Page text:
Diversity Statements in Hiring

Recently Abigail Thompson, chair of the mathematics department at the University of California, Davis, and a vice president of the American Mathematical Society, published this article in Notices of the American Mathematical Society.  The article includes the following statement:

Faculty at universities across the country are facing an echo of the loyalty oath [of the 1950s], a mandatory “Diversity Statement” for job applicants.  The professed purpose is to identify candidates who have the skills and experience to advance institutional diversity and equity goals.  In reality it’s a political test, and it’s a political test with teeth.

She goes on to explain why.

Why is it a political test? Politics are a reflection of how you believe society should be organized. Classical liberals aspire to treat every person as a unique individual, not as a representative of their gender or their ethnic group. The sample rubric dictates that in order to get a high diversity score, a candidate must have actively engaged in promoting different identity groups as part of their professional life. The candidate should demonstrate “clear knowledge of, experience with, and interest in dimensions of diversity that result from different identities” and describe “multiple activities in depth.” Requiring candidates to believe that people should be treated differently according to their identity is indeed a political test.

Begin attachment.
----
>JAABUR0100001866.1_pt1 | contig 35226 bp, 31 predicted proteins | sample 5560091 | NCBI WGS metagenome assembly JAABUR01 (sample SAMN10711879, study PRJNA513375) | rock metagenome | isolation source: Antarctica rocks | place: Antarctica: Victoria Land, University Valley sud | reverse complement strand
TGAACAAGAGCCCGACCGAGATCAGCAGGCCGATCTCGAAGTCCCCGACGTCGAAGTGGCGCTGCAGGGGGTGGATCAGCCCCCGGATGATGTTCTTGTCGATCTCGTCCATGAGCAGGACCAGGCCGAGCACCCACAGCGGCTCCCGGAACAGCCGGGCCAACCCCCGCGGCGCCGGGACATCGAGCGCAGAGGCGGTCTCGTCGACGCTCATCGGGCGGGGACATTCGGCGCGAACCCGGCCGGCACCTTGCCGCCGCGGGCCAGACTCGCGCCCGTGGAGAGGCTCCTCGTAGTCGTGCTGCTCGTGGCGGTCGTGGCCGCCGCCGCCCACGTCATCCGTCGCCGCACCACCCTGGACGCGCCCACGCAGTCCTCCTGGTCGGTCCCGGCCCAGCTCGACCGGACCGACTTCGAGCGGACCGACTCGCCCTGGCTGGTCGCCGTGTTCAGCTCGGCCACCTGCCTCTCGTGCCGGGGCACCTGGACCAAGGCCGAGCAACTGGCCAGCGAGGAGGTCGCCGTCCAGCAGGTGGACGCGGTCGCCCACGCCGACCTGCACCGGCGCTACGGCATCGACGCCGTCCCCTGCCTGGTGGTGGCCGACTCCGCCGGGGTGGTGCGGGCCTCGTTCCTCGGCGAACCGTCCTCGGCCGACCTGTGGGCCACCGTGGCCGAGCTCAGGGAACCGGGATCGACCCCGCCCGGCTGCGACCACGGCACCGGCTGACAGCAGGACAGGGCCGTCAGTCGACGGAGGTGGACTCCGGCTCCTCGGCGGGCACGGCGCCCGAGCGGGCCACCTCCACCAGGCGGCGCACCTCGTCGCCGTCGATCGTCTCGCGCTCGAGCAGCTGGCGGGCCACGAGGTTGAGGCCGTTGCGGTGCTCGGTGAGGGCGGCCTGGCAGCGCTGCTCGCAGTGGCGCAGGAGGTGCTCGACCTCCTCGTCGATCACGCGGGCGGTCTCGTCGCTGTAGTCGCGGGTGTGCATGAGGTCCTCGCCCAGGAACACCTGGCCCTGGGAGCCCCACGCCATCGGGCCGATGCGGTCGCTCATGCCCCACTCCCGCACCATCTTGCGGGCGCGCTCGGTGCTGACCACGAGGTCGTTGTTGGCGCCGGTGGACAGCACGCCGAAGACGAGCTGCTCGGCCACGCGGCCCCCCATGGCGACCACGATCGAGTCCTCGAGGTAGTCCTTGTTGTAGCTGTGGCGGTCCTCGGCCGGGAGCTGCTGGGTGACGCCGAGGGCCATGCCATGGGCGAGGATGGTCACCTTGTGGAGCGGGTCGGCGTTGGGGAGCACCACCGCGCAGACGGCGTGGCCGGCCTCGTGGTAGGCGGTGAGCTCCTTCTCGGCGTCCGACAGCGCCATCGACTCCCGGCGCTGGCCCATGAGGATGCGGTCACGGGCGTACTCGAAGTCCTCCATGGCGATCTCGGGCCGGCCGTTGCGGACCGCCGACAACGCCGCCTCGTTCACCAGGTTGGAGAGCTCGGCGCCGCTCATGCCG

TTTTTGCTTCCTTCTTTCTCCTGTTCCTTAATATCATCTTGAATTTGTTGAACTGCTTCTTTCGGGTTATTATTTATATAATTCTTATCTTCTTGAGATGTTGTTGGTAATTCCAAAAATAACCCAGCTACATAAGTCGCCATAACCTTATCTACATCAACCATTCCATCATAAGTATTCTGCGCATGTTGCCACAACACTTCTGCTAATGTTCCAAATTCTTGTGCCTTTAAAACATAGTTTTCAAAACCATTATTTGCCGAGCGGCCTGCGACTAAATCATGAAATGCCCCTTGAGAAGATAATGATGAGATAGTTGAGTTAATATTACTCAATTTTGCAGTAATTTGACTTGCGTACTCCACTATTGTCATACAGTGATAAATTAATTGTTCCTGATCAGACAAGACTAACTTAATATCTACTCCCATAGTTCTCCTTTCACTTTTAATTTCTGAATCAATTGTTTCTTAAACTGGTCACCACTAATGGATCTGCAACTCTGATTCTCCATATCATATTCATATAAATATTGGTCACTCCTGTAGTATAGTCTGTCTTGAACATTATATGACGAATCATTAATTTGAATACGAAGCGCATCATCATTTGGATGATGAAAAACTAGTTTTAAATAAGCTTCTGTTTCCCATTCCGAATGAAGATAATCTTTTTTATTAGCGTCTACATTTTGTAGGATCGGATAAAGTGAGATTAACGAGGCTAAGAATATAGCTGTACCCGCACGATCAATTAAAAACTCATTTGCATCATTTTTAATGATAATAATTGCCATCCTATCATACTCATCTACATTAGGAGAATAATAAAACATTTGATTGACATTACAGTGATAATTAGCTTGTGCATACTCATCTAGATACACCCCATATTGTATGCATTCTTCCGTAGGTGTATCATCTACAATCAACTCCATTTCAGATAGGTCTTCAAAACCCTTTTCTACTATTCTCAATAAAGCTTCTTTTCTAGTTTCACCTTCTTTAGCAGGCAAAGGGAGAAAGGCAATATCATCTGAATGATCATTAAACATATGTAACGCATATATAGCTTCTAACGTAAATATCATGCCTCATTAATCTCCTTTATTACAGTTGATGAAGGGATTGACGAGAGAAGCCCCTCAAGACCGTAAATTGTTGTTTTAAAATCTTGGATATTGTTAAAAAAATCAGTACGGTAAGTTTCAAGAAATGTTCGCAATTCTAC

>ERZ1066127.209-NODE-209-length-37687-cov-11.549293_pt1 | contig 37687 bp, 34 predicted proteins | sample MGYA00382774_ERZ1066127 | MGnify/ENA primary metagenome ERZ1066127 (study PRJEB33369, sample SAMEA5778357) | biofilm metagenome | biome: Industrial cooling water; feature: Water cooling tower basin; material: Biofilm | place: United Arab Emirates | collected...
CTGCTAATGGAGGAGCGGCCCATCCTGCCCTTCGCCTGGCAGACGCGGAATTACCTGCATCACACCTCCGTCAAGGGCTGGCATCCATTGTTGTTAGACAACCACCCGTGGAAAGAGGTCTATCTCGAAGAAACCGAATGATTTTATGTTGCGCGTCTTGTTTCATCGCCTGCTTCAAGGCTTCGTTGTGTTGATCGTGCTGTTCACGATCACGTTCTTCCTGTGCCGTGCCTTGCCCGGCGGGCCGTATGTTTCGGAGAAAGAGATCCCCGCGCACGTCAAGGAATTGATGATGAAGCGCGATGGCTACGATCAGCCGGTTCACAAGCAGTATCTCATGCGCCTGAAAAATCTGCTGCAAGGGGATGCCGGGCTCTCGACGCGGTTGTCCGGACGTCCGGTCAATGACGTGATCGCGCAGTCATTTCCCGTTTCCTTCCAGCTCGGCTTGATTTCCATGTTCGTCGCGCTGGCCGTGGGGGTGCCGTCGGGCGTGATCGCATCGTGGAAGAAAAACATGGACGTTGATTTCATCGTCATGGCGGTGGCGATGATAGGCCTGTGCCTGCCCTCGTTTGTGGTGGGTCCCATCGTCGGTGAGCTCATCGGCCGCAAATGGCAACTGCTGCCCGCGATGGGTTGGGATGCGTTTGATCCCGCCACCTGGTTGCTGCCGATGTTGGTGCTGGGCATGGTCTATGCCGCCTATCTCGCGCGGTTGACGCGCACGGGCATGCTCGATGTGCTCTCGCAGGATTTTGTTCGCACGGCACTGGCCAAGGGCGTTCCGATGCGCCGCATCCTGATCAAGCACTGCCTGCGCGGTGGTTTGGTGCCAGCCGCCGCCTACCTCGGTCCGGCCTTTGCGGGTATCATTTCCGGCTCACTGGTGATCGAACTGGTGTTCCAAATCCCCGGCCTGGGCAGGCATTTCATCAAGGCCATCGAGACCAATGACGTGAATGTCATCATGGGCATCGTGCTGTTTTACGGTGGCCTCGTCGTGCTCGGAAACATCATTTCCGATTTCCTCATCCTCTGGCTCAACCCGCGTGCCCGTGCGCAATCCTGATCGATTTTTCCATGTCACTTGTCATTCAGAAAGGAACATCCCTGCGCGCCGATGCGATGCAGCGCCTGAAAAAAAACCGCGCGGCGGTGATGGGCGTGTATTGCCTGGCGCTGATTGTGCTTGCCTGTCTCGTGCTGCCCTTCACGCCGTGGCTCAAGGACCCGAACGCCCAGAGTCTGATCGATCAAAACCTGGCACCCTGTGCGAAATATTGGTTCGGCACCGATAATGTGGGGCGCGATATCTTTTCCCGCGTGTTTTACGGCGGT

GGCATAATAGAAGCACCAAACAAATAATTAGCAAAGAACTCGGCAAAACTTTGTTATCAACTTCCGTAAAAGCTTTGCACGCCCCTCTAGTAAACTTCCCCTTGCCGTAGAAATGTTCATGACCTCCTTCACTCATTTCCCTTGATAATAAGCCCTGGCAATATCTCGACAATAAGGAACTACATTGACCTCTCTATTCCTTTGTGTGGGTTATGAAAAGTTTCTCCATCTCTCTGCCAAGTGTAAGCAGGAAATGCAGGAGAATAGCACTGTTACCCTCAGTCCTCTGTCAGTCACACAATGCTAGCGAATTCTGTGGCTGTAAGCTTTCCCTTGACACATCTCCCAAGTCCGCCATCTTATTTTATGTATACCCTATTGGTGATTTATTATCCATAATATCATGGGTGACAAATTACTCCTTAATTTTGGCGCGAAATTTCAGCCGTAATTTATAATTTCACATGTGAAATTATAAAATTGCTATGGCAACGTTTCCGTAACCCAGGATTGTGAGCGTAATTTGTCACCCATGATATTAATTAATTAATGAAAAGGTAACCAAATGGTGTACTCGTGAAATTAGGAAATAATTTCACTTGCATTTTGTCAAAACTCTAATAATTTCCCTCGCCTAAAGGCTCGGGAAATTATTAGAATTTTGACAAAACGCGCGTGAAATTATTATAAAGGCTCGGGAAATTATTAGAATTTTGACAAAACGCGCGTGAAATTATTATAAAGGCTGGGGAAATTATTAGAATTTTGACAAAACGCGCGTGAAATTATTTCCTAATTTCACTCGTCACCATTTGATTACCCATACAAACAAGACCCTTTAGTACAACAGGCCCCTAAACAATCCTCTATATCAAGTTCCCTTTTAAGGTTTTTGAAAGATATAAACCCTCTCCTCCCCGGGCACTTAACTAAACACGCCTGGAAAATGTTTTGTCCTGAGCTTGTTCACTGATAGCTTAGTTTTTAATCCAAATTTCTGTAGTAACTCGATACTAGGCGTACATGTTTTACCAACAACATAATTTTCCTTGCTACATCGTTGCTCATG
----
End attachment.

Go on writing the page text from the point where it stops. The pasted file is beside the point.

I agree.  The use of diversity statements in hiring is a political test and thus is inherently discriminatory.  We should abandon the practice.

This entry was posted in campus issues, diversity, politics. Bookmark the permalink.

2 Responses to Diversity Statements in Hiring

  1. dougorleans says:

    Are there any political views that you think should be disqualifying?

    • mzspivey says:

      Ideally, I think a university should be a place where a wide variety of different ideas are discussed and debated. So I think I would need to hear a very good argument for why a particular political view should not be allowed in a university setting before concluding that its holder ought to be disqualified from an academic job.

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